In spite of efforts to improve safety, Yara experienced two serious accidents in 2012 with fatal results. In Colombia, a contractor employee repairing a roof unhooked his harness to help a friend also working at height, and fell to the ground with a fatal outcome. In Ghana, a worker fell backwards onto the floor of a truck while carrying bags. He ended up with spine injuries and subsequently passed away.
Yara recognizes the severity of such incidents and works continuously to improve the safety culture both of own employees and contractors working for Yara. Yara systematically continues to enforce strict operating procedures, conduct employee training, and follow up on safety practices to prevent accidents from occurring.
The company has a longstanding commitment to workers’ safety, founded on the belief that every accident is preventable. This forms the basis for a strong safety program within the company. Similarly, Yara works systematically to reduce the environmental impacts of its operations and to contribute to environmental improvements in agriculture and the transportation and industrial sectors.
In 2012 Yara achieved a TRI rate (Total Recordable Injuries per million hours worked) of 5.0 for employees and contractors combined, up from 4.0 in 2011 and above the target of a TRI at 3.5 or lower. The increase is mostly explained by increased efforts to report all incidents. The TRI rate includes lost-time injuries, restricted work cases where employees and contractors were allowed to carry out work different from their normal duties, and medical treatment cases.
The LTI rate (Lost-Time Injuries per million hours worked) for Yara employees and contractors ended at 2.9, also increasing from 2011 (1.9). Yara’s ultimate goal is zero injuries. The company’s accident rate is still better than the average for European fertilizer producers. Absence due to illness at Yara’s production plants remained unchanged at 3.6 % in 2012, the same as in the previous year. Yara is further strengthening the implementation of safety culture and focusing on critical areas to turn the incident rate down again.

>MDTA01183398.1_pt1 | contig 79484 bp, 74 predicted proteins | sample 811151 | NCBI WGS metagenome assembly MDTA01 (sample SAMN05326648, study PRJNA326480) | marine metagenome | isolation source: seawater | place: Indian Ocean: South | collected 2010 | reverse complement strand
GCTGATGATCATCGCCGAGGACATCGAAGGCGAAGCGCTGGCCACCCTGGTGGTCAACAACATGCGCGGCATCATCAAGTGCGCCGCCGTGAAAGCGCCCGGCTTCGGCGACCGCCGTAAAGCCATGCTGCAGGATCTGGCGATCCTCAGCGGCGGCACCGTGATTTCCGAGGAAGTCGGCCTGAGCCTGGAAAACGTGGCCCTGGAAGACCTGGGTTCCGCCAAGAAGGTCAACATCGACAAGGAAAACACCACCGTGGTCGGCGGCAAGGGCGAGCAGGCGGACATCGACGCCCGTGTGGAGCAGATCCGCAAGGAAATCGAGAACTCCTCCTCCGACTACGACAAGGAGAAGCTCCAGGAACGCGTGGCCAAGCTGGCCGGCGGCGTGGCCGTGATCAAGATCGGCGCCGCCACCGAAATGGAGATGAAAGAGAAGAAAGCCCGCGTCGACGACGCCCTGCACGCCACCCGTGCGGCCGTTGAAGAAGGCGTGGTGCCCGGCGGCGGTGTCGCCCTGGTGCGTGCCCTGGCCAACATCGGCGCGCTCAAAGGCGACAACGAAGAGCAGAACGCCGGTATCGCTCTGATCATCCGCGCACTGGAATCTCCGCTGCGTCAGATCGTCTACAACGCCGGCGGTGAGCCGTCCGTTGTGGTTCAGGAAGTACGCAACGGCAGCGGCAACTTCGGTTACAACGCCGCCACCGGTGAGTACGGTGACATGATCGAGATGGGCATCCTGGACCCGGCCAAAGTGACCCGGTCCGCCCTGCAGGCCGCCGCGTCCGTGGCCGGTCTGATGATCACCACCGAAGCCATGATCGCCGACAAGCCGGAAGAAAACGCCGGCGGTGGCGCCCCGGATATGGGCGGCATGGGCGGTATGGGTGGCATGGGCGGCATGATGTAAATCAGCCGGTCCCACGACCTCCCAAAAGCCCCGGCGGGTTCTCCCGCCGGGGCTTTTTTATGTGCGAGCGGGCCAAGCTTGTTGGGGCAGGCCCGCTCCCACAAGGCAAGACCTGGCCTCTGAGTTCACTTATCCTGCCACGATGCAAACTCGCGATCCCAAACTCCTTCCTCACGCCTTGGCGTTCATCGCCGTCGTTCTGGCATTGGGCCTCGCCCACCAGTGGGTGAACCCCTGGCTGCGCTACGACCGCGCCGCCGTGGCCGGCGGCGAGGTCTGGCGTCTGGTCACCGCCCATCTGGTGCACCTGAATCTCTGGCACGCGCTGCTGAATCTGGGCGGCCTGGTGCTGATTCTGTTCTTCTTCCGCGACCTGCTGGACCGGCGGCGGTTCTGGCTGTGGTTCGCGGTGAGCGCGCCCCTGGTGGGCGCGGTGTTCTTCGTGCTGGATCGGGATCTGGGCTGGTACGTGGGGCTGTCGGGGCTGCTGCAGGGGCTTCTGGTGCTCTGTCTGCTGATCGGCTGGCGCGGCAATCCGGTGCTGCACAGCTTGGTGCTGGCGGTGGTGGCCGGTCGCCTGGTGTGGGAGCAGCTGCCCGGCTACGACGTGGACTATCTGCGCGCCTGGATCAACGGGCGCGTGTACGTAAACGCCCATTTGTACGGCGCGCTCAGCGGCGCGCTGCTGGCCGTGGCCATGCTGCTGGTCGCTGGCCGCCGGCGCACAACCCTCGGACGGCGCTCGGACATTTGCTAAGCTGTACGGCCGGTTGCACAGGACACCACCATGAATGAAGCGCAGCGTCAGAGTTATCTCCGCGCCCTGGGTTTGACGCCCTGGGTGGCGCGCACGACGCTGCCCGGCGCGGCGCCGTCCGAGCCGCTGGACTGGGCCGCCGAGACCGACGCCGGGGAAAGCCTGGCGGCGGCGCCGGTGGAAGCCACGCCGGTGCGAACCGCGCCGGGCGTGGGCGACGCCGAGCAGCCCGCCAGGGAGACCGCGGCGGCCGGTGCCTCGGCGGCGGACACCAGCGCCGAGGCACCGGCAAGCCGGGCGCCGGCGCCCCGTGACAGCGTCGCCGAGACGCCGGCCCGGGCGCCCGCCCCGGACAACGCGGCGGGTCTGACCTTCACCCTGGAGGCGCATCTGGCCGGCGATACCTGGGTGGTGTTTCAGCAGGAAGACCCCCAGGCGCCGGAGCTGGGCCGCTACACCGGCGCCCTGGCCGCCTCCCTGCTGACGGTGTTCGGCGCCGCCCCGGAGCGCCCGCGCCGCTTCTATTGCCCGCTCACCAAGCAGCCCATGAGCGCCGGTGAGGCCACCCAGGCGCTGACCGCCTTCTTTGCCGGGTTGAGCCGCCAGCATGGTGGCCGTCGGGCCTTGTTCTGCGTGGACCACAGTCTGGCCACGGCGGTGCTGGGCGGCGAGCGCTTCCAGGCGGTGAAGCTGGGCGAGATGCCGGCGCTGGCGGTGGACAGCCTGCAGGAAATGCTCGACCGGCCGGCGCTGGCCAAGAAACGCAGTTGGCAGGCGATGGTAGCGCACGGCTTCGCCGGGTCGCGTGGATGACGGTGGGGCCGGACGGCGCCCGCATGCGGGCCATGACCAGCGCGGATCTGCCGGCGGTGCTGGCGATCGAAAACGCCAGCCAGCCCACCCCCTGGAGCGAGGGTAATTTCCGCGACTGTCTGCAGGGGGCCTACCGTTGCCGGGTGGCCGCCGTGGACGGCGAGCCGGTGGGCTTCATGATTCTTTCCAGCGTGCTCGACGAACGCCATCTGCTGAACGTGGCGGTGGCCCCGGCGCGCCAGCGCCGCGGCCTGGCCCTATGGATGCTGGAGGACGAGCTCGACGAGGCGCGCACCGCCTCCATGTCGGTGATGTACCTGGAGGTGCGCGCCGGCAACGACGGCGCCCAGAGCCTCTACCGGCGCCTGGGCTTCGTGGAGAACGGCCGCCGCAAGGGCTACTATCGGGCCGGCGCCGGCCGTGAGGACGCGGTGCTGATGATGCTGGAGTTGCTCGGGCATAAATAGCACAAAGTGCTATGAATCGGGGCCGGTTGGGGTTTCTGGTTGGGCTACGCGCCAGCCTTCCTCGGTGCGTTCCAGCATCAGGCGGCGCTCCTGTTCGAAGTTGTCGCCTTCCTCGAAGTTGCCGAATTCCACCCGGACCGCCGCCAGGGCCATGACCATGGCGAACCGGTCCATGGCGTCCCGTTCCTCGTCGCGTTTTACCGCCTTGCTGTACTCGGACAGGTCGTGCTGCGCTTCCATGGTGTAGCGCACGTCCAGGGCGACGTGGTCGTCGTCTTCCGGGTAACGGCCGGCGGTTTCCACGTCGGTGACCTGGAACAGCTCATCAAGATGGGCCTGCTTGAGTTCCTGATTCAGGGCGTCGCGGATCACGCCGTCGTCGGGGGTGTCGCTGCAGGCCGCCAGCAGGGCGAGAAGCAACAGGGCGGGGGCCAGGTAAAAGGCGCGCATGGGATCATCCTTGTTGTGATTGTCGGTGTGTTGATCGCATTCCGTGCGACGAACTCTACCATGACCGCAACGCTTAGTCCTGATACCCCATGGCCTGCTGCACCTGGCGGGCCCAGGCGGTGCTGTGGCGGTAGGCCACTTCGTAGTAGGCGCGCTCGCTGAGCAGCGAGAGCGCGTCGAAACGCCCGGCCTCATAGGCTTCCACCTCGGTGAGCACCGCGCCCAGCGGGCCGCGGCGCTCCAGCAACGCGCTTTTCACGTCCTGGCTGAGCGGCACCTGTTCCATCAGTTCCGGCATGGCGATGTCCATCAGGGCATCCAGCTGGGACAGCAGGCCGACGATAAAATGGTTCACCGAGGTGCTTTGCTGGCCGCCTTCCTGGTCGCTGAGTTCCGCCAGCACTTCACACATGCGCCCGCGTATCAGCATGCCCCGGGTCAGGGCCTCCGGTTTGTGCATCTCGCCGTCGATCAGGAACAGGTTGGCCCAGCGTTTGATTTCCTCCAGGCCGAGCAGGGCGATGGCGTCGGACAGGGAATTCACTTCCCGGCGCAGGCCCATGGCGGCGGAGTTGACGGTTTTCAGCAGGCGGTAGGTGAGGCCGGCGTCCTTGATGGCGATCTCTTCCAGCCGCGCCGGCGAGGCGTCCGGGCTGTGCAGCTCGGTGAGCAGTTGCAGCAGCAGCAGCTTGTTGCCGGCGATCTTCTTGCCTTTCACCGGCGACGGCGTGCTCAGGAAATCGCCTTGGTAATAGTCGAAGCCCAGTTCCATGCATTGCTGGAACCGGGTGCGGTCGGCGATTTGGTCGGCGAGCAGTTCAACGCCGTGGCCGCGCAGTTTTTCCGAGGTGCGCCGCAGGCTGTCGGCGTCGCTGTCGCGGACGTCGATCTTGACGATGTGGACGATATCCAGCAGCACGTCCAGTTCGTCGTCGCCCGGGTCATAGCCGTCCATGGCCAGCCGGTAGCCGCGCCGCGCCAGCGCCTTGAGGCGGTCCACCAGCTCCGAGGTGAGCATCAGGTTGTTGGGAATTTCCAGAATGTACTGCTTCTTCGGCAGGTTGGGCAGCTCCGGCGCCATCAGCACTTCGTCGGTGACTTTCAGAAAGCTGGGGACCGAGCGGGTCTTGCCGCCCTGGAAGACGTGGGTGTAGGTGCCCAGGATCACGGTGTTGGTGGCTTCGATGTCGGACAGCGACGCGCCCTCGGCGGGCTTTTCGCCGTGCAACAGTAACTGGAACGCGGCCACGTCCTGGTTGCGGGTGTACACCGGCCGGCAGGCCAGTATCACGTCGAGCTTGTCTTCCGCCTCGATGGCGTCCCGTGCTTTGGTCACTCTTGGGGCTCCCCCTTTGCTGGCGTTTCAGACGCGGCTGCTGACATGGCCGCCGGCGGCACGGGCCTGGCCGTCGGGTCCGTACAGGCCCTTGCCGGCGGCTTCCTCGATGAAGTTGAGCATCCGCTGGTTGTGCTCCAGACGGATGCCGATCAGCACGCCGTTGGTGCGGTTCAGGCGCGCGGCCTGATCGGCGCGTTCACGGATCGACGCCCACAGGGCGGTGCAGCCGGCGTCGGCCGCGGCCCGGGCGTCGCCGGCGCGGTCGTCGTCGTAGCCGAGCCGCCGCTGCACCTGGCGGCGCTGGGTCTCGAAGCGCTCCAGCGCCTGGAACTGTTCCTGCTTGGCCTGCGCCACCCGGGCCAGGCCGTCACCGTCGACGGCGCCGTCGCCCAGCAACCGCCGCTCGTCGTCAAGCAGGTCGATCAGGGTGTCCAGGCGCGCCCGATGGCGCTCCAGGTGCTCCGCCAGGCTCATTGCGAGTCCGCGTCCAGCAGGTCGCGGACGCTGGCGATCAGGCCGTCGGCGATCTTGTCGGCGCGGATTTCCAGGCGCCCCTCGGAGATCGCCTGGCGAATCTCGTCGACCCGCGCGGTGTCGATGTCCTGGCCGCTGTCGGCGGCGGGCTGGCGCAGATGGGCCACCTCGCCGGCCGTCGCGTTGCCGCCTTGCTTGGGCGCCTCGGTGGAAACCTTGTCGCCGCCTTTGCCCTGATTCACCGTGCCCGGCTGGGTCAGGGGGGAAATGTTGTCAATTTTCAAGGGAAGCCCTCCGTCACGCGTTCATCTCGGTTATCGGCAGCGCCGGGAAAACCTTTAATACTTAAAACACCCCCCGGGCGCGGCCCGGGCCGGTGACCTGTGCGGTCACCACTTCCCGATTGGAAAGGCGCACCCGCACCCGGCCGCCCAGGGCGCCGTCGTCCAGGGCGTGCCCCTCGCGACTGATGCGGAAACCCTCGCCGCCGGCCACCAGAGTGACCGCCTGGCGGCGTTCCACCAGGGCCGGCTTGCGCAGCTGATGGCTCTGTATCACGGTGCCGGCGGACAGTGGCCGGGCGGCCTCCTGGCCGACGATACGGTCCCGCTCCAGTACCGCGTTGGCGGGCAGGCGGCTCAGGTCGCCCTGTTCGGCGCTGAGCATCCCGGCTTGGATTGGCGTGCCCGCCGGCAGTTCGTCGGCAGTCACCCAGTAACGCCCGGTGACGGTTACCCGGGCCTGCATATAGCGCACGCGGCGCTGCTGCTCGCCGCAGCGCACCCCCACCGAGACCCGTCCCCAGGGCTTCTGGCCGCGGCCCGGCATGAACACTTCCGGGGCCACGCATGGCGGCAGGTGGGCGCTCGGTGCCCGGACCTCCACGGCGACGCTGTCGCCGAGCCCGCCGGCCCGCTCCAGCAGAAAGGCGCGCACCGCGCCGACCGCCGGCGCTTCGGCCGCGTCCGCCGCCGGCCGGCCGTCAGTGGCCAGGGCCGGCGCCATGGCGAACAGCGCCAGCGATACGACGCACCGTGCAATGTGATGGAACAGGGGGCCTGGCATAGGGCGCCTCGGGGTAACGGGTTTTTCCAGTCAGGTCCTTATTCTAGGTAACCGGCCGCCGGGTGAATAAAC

As to managing environmental impacts, Yara continues to reduce its carbon footprint. The company’s goal has been to reduce greenhouse gas (GHG) emissions by 45% by 2013 compared to a 2004 baseline. Yara reached this goal in 2010 and maintained the achieved level, with some further improvements, in 2011-2012. In 2012 Yara’s direct GHG emissions totaled 12.3 million tons of CO2 equivalents, within the target level even including the new plant in Pilbara, Australia.
All of the company’s nitric acid plants have installed Yara’s N2O catalyst technology, or similar, which reduces respective GHG emissions by up to 90%. Thus Yara will meet the new requirements for nitric acid plants under the EU Emissions Trading System (EU ETS) coming into force this year. The company will continue investments in its ammonia plants, pursuing higher energy and cost efficiency as well as lower emissions.
In 2012 Yara’s total energy consumption in production was 263 million GJ, including Lifeco, Libya and Yara Pilbara, Australia. The increase in energy consumption reflects the increase in ammonia and finished production volumes in 2012. Almost 90% of the energy is consumed in ammonia production.
In 2012 no major legal claim was made against Yara regarding environmental issues.
Yara has a number of facilities that have been operated for long periods of time. They may require remediation or generate liabilities under the laws of the jurisdictions in which the facilities are located. Yara examines such impacts where they are apparent and executes remediation or containment procedures, in coordination with the appropriate authorities. For 2013 and beyond, accumulated provisions of NOK 164 million have been made for environmental clean-up activities of former activities in several locations. This is down from 209 million in 2012.